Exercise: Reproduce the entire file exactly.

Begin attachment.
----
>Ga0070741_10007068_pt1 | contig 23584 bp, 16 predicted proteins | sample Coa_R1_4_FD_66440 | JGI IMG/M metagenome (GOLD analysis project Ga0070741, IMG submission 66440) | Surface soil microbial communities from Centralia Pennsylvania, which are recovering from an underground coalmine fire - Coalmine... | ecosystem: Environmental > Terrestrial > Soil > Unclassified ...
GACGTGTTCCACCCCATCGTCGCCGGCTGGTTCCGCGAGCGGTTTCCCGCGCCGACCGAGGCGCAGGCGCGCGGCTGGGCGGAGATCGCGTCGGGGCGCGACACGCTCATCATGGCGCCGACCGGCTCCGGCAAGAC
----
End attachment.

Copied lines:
>Ga0070741_10007068_pt1 | contig 23584 bp, 16 predicted proteins | sample Coa_R1_4_FD_66440 | JGI IMG/M metagenome (GOLD analysis project Ga0070741, IMG submission 66440) | Surface soil microbial communities from Centralia Pennsylvania, which are recovering from an underground coalmine fire - Coalmine... | ecosystem: Environmental > Terrestrial > Soil > Unclassified ...
GACGTGTTCCACCCCATCGTCGCCGGCTGGTTCCGCGAGCGGTTTCCCGCGCCGACCGAGGCGCAGGCGCGCGGCTGGGCGGAGATCGCGTCGGGGCGCGACACGCTCATCATGGCGCCGACCGGCTCCGGCAAGAC